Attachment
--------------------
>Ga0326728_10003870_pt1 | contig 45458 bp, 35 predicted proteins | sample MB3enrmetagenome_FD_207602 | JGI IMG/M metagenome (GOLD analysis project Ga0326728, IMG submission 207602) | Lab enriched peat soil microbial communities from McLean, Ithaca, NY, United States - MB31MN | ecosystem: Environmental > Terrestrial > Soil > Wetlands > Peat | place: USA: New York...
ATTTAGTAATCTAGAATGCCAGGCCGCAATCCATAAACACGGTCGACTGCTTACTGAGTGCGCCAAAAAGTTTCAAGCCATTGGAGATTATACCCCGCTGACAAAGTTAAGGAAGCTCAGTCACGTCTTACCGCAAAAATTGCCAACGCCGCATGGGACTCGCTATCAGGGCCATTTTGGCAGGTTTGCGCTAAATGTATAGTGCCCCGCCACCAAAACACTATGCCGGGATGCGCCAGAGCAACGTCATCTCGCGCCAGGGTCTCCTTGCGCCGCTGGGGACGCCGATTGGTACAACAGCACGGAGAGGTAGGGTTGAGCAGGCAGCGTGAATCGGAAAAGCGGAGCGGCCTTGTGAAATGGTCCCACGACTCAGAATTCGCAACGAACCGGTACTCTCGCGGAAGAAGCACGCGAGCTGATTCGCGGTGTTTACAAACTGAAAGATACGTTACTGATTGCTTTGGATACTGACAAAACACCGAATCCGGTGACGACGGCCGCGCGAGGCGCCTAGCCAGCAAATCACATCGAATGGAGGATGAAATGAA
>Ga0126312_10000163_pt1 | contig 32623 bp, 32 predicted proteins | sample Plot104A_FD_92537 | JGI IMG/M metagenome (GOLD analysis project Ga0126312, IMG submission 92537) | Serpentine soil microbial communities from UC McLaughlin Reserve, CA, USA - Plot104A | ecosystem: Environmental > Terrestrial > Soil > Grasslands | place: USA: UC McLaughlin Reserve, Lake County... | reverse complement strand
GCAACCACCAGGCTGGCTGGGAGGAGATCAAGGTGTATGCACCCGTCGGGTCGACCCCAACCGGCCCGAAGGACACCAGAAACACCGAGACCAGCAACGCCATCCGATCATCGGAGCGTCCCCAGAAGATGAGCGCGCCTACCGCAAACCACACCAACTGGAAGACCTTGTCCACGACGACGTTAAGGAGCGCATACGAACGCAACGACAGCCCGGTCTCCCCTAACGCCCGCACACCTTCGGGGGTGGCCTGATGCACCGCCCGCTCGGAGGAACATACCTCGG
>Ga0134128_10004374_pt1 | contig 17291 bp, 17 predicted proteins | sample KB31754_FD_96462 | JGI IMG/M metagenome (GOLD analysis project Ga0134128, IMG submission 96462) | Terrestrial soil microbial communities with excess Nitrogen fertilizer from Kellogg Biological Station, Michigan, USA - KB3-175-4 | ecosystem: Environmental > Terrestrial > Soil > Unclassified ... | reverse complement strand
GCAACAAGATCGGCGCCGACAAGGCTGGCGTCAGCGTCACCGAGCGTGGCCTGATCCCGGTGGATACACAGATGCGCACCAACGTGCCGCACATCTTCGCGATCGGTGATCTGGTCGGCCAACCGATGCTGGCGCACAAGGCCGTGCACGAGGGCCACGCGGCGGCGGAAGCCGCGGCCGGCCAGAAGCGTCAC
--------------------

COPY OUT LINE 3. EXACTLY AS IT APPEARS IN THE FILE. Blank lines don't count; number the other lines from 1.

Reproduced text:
>Ga0126312_10000163_pt1 | contig 32623 bp, 32 predicted proteins | sample Plot104A_FD_92537 | JGI IMG/M metagenome (GOLD analysis project Ga0126312, IMG submission 92537) | Serpentine soil microbial communities from UC McLaughlin Reserve, CA, USA - Plot104A | ecosystem: Environmental > Terrestrial > Soil > Grasslands | place: USA: UC McLaughlin Reserve, Lake County... | reverse complement strand